Model 3: “All-pairs” Markov Chains
Although the direct transitions failed to capture the longer-term viewing patterns, we speculated that these trends may still be present in the data. To explore this idea, we expanded the model to capture all forward transitions for users. If a user watched Video A, then B, then C, we would capture not only the transitions A to B and B to C, but also A to C. The rest of the set-up remained the same. Our accuracy with this model was 62%, a drop from the previous attempt. We suspected that this happened because the additional pairs added noise to previously clear transitions.
Model 4: Markov Model + Time
To find a middle ground between the two previous models, we wanted to incorporate days between video views directly into the model. This dimension would potentially allow us to distinguish between short-term and long-term viewing trends. Unfortunately, in the span of the hackathon, we were not able to fully develop this last model, but in the future it can provide promising results.
Final Models, Results and Thoughts
For the final model, we combined the simple Markov Model (model 2) and the “all-pairs” Markov Model (model 3) with a basic voting scheme, resulting in a 64% accuracy. Although this approach did not account for specific time differences between video views in the prediction, it captured the general order videos were watched in. We decided to combine the two models, instead of just using model 2, because we wanted to keep some of the information about longer term viewing patterns. This decision was motivated by an important insight:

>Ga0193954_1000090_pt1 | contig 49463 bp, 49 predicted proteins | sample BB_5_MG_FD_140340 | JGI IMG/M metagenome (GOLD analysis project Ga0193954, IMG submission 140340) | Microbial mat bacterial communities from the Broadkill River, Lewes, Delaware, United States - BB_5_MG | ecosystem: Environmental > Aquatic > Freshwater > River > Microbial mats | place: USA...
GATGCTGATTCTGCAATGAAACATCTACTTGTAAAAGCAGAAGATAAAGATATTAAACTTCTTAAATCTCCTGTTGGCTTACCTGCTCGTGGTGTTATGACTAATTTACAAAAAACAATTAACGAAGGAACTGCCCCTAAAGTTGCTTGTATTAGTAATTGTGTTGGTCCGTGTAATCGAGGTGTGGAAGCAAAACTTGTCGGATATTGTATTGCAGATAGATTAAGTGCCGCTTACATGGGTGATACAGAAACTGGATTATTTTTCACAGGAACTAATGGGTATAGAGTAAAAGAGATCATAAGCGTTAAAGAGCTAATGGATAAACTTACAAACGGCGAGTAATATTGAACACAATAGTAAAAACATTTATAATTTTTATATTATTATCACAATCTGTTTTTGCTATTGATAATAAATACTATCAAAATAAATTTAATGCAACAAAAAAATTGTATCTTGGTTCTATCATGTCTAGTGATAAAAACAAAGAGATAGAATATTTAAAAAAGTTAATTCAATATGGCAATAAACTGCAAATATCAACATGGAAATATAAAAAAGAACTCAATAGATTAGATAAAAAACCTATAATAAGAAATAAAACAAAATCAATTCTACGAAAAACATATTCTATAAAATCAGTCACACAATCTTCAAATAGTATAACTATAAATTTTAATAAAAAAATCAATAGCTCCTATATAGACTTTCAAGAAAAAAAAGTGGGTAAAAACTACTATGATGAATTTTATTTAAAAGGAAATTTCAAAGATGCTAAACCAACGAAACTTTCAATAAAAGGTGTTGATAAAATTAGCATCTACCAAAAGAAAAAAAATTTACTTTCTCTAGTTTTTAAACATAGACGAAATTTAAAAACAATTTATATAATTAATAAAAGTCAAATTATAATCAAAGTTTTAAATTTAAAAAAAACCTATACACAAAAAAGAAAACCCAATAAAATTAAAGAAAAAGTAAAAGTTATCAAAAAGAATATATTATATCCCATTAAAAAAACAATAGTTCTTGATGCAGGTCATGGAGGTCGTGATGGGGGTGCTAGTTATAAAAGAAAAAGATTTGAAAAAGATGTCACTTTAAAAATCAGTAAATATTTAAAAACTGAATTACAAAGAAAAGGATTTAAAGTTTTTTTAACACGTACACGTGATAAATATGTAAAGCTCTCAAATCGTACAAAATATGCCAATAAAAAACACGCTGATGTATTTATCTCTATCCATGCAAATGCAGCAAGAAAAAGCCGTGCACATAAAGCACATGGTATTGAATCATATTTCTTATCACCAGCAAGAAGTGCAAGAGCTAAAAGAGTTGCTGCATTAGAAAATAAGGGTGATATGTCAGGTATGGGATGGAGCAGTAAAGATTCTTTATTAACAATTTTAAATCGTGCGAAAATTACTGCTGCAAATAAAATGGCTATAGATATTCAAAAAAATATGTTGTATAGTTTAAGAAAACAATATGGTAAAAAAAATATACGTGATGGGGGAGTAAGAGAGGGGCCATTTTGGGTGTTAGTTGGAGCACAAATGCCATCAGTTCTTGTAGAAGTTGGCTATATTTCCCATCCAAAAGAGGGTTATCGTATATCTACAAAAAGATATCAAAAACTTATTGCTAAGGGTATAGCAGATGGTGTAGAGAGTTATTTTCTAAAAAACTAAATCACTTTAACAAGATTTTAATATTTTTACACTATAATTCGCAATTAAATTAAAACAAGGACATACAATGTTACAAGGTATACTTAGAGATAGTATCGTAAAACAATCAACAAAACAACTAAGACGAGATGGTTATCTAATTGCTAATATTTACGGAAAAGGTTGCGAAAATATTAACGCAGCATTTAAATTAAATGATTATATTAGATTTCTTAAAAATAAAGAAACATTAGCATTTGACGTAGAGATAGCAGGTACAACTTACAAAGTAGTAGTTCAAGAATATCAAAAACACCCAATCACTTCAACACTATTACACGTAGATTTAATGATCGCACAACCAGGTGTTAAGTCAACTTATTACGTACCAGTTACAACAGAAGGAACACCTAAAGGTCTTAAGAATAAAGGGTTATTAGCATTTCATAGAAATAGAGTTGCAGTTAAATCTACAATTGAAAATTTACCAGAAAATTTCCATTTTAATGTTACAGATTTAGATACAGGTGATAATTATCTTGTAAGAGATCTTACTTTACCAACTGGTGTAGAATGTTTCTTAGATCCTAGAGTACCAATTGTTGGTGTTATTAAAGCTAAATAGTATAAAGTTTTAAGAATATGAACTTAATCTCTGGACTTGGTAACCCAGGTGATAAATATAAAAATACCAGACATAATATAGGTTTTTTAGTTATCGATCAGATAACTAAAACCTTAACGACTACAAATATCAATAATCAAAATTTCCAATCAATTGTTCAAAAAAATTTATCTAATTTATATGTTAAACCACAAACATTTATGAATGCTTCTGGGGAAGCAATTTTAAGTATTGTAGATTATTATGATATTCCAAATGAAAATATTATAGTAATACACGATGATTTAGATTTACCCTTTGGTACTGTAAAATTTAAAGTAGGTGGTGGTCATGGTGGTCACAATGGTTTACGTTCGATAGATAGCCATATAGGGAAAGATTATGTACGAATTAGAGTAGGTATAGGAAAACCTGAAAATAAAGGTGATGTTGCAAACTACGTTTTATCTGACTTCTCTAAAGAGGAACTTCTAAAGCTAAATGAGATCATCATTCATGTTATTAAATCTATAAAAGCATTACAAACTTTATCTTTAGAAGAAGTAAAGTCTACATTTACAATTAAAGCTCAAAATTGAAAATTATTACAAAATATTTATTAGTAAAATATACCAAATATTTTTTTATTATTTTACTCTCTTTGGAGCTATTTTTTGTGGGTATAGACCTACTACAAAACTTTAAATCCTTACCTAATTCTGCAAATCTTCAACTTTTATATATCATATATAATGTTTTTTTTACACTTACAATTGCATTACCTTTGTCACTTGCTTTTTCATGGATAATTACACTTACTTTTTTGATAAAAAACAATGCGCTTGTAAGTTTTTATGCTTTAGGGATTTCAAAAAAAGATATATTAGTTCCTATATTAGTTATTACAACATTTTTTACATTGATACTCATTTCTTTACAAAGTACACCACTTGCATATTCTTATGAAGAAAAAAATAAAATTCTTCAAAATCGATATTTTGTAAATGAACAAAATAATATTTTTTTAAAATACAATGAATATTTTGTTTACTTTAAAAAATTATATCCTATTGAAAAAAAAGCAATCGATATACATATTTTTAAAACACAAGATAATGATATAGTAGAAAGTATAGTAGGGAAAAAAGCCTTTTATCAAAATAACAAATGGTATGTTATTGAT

“A good prediction does not a good recommendation make…sometimes.” -Yoda on recommendation systems
Recommendations can serve two main purposes “re-engagement” and “discovery”. Re-engagement means encouraging users to continue using Khan Academy in their learning process; discovery means showing users new content they may be interested in. Increasing the accuracy of predictions can help accomplish the first goal, because it shows how well we capture established trends in the learning process. However, when it comes to discovery, relying on prediction accuracy can fail because discovery is about what could happen, not what already did happen. By incorporating model 3, we started to incorporate this dimension. But in order to fully understand this dimension, we will need to find metrics that capture how student behavior changes with recommendations.
With our recommendation model, we were able to give pretty good answers to the established question: Given the last video a user watched, what video will they want to watch next? and gained a few insights for future models.